Parsons Green is home to many of our favourite eateries, including Hally’s. This California-inspired café is light and bright – modelled after a beach house – and a wonderful place to while away an hour or two, especially over their ‘bottomless brunch’ at the weekend. They’re dog-friendly too; the owners’ Irish terrier, Arthur, is a regular visitor.
This area of London isn’t short of places to have breakfast, and another we particularly recommend is St Clements. You can stop by for brunch (and let it stretch into lunch or afternoon tea) on any day of the week, and know that your food is wholesome, fresh and, wherever possible, locally sourced. We also suggest keeping an eye out for one of their supper clubs.
Fulham and Parsons Green are ideal for families, with stores like Papouelli and Little Heroes not far away. If you do have little-ones in tow, be sure to stop by Cuckoo Hibou, a place whose ethos is ‘created for children, made for parents’. There’s a café (with menus for big, small and very small customers), a shop selling children’s accessories, books and toys, and a workshop space downstairs where classes are taught in both French and English.
Upstairs from Amuse Bouche – a bar (whose speciality is sparkling wine) that’s also worth stopping at – is Claude’s Kitchen. It’s a small but calm and friendly restaurant, with a weekly-changing menu that’s based around British ingredients. If you don’t fancy a full supper, the chefs also create the smaller, but equally delicious, dishes that are served back downstairs.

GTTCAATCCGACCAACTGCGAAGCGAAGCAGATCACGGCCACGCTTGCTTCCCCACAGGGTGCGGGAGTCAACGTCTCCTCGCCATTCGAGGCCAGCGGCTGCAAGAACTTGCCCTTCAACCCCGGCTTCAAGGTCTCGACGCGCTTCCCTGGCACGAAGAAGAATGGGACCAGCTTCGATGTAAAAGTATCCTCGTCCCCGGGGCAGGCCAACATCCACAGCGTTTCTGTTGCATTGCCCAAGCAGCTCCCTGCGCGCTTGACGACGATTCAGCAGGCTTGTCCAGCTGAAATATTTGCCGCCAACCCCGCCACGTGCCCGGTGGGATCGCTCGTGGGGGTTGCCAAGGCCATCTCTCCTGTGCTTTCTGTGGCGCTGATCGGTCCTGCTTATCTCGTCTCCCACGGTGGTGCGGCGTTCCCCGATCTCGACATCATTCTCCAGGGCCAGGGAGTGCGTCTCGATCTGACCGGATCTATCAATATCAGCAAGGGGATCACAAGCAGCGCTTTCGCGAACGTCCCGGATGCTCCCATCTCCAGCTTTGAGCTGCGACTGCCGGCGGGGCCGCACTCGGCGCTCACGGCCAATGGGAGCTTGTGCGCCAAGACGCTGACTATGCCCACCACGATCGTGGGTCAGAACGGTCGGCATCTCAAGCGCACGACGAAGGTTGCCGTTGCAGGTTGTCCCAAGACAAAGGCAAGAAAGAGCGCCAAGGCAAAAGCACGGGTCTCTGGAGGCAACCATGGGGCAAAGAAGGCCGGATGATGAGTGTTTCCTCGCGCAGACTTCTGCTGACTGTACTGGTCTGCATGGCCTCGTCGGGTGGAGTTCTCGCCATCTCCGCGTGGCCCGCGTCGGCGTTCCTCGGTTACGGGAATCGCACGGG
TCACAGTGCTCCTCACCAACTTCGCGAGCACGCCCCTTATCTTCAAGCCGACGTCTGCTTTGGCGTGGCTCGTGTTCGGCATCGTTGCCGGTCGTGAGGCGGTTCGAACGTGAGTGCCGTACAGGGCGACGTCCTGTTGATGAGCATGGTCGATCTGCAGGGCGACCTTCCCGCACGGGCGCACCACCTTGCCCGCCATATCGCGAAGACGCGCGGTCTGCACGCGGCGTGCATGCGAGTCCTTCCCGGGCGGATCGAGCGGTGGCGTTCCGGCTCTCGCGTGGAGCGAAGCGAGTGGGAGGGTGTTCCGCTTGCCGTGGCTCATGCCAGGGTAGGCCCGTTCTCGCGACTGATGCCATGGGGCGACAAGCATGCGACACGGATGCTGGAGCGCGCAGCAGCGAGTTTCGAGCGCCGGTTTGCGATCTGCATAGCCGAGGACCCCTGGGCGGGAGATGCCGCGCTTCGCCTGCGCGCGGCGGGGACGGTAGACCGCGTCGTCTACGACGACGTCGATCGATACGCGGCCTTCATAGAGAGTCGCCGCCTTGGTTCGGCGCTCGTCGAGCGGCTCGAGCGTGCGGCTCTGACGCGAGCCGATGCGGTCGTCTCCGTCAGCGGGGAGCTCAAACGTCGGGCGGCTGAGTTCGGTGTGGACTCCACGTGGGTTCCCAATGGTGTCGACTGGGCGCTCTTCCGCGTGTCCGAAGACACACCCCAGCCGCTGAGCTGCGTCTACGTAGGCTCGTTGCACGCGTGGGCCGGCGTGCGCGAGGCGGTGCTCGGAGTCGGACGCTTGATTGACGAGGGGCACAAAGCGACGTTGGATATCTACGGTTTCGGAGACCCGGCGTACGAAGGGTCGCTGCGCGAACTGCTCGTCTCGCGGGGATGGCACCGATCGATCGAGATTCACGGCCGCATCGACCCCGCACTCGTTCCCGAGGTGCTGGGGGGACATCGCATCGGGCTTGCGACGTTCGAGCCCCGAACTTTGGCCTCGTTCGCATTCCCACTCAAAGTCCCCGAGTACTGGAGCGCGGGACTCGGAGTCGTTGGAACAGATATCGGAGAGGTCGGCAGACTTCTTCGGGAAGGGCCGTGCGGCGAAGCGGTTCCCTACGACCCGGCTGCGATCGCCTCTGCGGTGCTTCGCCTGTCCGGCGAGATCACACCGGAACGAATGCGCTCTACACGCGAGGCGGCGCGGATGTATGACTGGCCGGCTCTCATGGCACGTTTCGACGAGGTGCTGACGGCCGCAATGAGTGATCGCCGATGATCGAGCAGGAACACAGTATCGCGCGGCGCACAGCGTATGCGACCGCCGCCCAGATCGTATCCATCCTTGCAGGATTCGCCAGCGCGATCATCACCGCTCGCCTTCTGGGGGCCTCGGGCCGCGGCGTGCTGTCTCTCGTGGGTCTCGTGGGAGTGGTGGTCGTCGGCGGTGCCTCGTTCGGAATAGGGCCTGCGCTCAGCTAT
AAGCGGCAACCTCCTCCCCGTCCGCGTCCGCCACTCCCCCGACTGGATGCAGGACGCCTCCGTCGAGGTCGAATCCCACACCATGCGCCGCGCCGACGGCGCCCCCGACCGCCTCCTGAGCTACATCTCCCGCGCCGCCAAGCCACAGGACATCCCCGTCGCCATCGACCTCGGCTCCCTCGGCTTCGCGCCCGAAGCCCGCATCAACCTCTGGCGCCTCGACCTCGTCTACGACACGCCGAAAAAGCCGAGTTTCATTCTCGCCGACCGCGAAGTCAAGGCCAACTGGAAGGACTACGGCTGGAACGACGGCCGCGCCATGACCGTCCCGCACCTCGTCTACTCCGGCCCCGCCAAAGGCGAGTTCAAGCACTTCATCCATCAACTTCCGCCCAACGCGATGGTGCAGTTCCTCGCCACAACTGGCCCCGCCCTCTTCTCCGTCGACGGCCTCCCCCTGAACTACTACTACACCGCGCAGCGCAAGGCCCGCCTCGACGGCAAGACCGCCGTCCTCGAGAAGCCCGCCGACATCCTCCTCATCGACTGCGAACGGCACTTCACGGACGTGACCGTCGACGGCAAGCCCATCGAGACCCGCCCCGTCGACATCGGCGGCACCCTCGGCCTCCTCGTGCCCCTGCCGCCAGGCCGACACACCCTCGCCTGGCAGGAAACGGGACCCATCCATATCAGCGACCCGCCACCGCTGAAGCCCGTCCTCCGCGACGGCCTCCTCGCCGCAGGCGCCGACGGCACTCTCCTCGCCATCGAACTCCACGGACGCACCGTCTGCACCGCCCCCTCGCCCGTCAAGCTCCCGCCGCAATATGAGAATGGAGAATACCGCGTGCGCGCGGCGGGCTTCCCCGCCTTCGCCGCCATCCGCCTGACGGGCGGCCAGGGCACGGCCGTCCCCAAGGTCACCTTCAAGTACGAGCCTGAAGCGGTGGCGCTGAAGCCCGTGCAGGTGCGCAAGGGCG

At the top of Fulham Road sits Michelin House, the former headquarters of Michelin tyres. Treading the line somewhere between art nouveau and art deco, it’s all decorative tiles and stained-glass. You’ll spot many pictures of the famous ‘Michelin Man’, also known as Bibendum, whose name was adopted by the restaurant that’s housed within this iconic building. Opened in 1987 by Sir Terence Conran (whose shop is just around the corner), Bibendum is now headed up by chef Claude Bosi, and serves French-inspired creations. There’s no denying that this is a restaurant to reserve for special occasions, but it’s worth stopping by to marvel at the architecture.
Just a 40-minute walk (or a 20-minute bus journey) from our store will bring you to the banks of the Thames and to River Cafe. The restaurant itself is colourful and fresh, with large windows that, even on a winter’s day, afford wonderful views and bathe the room in light. The food is all about uncomplicated Italian home-cooking. The menu changes daily, but the extensive wine list (all hailing from Italy), ‘gelati’ (ice cream), and perfectly-aged cheeses (from their ‘cheese room’) can always be counted on to appear.